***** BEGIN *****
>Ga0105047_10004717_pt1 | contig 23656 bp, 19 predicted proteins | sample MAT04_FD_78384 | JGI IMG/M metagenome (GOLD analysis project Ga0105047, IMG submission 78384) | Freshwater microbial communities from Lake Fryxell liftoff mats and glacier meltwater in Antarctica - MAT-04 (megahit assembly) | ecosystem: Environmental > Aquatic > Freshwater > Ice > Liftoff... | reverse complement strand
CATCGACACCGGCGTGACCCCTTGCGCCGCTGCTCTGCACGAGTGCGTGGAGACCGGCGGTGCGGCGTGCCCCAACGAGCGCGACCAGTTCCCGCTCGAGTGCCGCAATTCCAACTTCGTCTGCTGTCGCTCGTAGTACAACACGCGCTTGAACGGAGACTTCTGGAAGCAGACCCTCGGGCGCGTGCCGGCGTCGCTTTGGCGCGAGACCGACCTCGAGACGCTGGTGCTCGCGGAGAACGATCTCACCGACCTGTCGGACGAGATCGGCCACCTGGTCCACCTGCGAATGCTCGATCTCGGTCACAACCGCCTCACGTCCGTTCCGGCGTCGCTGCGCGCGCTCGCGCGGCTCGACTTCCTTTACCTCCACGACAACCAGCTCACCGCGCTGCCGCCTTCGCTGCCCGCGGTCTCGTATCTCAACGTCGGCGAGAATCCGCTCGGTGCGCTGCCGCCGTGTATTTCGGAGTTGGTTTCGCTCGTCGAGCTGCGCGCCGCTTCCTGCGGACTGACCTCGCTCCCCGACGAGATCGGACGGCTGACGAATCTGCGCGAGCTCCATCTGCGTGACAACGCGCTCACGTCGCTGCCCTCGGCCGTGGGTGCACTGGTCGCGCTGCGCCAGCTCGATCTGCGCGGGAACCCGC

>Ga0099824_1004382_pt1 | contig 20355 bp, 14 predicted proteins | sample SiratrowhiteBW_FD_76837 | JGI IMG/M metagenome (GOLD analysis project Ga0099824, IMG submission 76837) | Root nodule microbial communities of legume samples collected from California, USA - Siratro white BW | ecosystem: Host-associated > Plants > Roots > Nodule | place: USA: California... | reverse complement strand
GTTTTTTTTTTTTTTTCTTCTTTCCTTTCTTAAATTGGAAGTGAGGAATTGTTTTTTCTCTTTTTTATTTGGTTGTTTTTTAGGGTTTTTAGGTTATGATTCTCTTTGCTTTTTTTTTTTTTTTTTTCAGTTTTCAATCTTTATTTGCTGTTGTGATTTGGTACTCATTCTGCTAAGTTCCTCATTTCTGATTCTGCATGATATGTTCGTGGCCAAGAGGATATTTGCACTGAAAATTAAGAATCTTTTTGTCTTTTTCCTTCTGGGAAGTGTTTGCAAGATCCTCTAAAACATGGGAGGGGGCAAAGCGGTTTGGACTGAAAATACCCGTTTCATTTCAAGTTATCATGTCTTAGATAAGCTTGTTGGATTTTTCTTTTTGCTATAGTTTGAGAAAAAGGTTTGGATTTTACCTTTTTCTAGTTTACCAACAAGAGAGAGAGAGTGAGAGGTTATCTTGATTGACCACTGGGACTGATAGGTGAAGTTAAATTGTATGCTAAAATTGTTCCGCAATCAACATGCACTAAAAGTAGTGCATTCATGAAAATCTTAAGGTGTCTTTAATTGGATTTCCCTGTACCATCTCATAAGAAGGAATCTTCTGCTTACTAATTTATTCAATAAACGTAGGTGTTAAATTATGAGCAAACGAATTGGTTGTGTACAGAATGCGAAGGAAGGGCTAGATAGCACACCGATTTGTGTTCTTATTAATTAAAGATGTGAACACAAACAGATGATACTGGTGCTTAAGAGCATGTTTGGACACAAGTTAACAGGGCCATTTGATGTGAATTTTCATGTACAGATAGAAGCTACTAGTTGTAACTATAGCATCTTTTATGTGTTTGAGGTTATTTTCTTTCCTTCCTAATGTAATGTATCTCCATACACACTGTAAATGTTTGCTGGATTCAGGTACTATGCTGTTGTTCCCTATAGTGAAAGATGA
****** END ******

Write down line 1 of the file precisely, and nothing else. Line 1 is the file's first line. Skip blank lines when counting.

>Ga0105047_10004717_pt1 | contig 23656 bp, 19 predicted proteins | sample MAT04_FD_78384 | JGI IMG/M metagenome (GOLD analysis project Ga0105047, IMG submission 78384) | Freshwater microbial communities from Lake Fryxell liftoff mats and glacier meltwater in Antarctica - MAT-04 (megahit assembly) | ecosystem: Environmental > Aquatic > Freshwater > Ice > Liftoff... | reverse complement strand